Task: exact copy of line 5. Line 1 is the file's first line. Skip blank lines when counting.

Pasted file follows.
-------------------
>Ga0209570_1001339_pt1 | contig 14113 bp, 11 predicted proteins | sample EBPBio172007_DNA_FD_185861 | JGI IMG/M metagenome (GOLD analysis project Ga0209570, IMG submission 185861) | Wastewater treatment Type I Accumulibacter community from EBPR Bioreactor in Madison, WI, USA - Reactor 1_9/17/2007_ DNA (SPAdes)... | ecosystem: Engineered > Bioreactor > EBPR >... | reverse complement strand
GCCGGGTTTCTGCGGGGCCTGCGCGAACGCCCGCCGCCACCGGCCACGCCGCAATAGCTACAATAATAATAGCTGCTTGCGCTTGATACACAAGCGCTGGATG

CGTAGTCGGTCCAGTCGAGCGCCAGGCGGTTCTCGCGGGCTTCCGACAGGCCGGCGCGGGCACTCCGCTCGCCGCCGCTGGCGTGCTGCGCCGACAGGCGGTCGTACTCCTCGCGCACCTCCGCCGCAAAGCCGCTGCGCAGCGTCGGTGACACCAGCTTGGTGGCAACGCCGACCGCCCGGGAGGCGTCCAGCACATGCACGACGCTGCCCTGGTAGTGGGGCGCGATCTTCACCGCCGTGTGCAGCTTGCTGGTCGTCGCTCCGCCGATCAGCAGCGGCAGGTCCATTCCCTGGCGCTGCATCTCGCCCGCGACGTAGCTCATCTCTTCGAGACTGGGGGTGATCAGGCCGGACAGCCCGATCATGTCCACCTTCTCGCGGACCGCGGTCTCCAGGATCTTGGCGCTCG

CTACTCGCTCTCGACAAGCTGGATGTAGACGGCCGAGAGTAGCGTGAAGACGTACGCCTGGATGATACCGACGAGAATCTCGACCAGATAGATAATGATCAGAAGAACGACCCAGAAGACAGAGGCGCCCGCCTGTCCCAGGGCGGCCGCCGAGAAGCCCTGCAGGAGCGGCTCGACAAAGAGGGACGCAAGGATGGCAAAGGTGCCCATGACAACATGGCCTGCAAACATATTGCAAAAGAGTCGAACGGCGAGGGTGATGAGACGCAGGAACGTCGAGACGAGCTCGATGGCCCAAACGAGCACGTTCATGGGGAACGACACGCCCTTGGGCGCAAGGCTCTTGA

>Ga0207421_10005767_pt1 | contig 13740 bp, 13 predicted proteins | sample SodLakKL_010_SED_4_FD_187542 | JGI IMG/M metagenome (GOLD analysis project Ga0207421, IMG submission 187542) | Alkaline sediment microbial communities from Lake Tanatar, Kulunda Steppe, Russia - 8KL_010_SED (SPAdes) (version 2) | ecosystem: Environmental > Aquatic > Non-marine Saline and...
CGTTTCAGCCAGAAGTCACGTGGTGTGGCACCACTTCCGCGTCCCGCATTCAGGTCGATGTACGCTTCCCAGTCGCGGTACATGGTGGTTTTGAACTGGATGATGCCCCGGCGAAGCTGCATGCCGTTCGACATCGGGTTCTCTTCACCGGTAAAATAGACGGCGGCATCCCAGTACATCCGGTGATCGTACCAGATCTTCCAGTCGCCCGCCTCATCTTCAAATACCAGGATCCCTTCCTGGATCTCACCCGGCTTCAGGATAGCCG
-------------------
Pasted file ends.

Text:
>Ga0207421_10005767_pt1 | contig 13740 bp, 13 predicted proteins | sample SodLakKL_010_SED_4_FD_187542 | JGI IMG/M metagenome (GOLD analysis project Ga0207421, IMG submission 187542) | Alkaline sediment microbial communities from Lake Tanatar, Kulunda Steppe, Russia - 8KL_010_SED (SPAdes) (version 2) | ecosystem: Environmental > Aquatic > Non-marine Saline and...